A new five-principle voluntary ‘stewardship code’ has been launched by investor and business groups in Switzerland, in the latest attempt to structure the way investors interact with companies.
The guidance has been put together as a “pragmatic Swiss approach” by the country’s pension fund, business and banking associations and others.
It’s hoped that the 13-page ‘Guidelines for institutional investors governing the exercising of participation rights in public limited companies’ will achieve broad recognition and support.
The authors say they hope that the investment community will acknowledge and welcome the guidelines, saying: “It is their own interests that are at stake, as well as those of Swiss listed companies and ultimately the smooth functioning of the market and the Swiss economy in general.”
The guide follows the UK’s Stewardship Code, South Africa’s Code for Responsible Investing in South Africa (CRISA) and comes on the heels of the European Commission’s corporate governance Action Plan.
It was put together by pension fund association ASIP, business federations Economiesuisse and SwissHoldings, pension fund-owned governance advisor the Ethos Foundation and the Swiss Bankers Association.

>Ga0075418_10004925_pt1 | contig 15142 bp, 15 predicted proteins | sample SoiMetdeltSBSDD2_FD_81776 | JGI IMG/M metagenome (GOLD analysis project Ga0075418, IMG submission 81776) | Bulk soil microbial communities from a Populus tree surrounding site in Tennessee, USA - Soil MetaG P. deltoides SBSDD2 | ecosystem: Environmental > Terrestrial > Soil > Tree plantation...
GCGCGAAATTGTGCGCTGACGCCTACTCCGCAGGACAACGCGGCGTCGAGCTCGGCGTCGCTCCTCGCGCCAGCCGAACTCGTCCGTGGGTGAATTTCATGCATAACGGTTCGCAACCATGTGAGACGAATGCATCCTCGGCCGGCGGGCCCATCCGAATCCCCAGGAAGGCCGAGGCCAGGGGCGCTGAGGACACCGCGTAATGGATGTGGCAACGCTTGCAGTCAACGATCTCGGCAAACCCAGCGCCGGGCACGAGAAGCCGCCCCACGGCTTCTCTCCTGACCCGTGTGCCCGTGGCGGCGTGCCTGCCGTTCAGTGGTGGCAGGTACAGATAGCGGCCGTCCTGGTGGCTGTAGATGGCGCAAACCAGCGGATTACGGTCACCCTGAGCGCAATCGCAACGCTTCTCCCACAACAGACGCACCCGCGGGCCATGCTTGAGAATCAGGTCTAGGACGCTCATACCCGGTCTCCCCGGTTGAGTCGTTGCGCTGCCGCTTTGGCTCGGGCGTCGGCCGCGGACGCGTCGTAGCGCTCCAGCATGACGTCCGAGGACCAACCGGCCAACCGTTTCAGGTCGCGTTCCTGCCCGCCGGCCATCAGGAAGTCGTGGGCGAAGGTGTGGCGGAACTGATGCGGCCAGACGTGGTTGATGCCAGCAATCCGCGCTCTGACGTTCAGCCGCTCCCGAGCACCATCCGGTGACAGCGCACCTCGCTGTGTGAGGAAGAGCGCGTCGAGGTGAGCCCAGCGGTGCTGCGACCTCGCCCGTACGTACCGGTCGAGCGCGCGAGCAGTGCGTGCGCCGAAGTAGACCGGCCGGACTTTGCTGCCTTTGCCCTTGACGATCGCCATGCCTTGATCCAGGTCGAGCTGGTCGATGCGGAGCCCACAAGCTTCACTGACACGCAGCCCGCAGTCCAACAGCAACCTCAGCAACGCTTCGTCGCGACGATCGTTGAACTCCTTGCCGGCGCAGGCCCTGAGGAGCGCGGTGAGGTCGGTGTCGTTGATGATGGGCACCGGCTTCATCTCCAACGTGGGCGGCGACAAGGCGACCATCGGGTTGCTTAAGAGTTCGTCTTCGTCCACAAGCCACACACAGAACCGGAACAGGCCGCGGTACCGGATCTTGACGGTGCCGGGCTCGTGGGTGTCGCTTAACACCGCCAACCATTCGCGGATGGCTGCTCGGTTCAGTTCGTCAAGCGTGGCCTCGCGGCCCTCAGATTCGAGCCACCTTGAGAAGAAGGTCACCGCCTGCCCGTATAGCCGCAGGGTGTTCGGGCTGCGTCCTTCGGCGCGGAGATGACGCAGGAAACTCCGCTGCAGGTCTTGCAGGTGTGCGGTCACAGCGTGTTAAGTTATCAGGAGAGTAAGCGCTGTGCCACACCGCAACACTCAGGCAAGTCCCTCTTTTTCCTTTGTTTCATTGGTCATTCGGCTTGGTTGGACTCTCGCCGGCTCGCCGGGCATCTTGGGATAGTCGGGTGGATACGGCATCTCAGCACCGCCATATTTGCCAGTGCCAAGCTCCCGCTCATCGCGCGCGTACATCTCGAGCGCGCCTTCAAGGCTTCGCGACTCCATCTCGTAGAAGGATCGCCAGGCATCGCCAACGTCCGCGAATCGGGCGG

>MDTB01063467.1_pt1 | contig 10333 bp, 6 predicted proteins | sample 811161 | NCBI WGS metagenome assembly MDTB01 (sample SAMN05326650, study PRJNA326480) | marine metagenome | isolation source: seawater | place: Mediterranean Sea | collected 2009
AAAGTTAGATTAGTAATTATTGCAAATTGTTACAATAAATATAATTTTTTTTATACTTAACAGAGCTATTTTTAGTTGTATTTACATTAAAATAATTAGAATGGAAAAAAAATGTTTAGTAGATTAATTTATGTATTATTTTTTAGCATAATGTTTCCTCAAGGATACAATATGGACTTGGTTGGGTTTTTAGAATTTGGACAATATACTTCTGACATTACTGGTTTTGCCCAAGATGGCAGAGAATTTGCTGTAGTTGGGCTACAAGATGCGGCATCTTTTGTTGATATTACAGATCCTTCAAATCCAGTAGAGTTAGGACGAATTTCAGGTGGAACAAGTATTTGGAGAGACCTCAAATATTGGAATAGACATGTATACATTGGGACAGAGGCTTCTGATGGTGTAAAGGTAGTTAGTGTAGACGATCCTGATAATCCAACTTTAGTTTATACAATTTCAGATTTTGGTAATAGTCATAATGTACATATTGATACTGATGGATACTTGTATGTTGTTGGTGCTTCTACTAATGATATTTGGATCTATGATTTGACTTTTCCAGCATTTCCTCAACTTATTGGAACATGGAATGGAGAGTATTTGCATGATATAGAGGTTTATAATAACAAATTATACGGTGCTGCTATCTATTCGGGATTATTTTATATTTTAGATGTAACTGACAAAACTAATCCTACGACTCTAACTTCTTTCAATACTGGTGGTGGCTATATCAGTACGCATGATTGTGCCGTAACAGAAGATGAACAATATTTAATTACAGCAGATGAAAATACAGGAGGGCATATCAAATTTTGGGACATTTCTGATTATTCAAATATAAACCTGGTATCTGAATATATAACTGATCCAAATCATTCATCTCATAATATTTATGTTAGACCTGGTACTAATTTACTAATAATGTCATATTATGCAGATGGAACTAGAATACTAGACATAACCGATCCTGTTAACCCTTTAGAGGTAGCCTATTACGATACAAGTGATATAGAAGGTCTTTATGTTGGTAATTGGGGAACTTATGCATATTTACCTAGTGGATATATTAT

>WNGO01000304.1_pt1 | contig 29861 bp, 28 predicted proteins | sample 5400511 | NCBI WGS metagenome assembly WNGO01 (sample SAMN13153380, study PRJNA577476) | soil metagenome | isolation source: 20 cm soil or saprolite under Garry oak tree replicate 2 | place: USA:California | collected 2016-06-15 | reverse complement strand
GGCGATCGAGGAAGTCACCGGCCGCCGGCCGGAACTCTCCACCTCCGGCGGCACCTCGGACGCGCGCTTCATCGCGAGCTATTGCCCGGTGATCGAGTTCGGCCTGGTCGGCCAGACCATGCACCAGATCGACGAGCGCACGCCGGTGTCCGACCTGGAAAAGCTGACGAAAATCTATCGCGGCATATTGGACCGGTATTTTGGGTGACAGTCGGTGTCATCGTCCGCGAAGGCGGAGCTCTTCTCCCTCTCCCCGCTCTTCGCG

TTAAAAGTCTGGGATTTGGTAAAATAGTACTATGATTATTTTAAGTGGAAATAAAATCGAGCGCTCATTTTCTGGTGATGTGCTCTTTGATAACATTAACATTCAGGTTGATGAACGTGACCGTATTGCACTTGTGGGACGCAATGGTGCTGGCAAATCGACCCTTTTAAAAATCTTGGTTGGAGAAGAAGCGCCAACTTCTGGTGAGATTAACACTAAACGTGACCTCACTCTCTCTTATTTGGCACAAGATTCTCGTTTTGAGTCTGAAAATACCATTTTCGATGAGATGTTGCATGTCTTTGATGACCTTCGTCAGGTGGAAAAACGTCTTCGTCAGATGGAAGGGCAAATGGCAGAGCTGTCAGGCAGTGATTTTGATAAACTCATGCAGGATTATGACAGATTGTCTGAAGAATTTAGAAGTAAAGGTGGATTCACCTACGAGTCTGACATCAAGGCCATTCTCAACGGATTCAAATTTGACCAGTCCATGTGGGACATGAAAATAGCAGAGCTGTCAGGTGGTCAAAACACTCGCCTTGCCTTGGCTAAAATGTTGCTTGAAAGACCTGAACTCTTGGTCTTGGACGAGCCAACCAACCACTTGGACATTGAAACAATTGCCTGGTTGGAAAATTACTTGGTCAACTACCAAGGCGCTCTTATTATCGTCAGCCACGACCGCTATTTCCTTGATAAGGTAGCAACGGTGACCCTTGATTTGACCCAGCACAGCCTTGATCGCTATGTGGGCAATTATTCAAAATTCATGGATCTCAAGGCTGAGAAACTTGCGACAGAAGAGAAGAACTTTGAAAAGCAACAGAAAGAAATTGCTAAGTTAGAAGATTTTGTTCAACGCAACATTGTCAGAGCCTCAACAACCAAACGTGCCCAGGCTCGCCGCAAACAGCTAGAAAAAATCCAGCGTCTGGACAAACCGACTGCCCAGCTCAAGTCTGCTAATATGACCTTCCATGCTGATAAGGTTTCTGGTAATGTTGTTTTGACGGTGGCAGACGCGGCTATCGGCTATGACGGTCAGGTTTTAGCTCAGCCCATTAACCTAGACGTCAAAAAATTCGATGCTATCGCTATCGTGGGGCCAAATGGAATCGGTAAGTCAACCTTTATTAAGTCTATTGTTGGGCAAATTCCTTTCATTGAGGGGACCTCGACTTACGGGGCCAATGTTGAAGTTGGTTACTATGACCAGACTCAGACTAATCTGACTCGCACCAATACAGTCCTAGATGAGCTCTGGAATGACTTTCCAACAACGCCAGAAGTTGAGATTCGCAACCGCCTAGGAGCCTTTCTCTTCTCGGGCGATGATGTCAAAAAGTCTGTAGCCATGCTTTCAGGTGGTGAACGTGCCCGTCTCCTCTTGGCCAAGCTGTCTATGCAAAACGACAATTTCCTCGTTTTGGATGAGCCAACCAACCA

The team putting the guidance together included two senior figures from food giant Nestlé, General Counsel Michèle Burger, and Executive Board Member David Frick.
Other figures involved include Ethos Director Dominique Biedermann, ASIP President Christoph Ryter, Markus Steiner, the former CEO of UBS Fund Management (Switzerland), and Christoph Zimmermann at the Swiss Federal Social Security Funds.Notably, principle five calls for institutional investors to issue a report at least once a year summarising how they have exercised their ownership rights – although they do not have to disclose details about voting in individual cases.
“Investors shall disclose how they exercised their rights”
And they also have to disclose how they assign voting rights to asset managers or use the services of proxy advisors, and how the relationships are structured.
The principles also cover securities lending and taking account of client interests. Principle three states that institutional investors may not delegate their responsibility for their participation rights to third parties and that they must select their proxy advisors with “sufficient care” and ensure they are adequately supervised.
“Institutional investors must carefully consider the recommendations made by their proxy advisors with a critical eye, and in particular examine their recommendations in order to identify any potential conflicts of interest,” the guidance says.
The group joined forces in summer 2011 to formulate the guidelines in response to growing political pressure on institutional investors to exercise their rights in a more systematic manner.
In other news, a new set of ‘practice notes’ has been released to provide guidance on how the disclosure of how South Africa’s CRISA is being applied. “Without sufficient public disclosure, market forces do not have a sufficiently informed basis upon which to function,” it states.
Link to code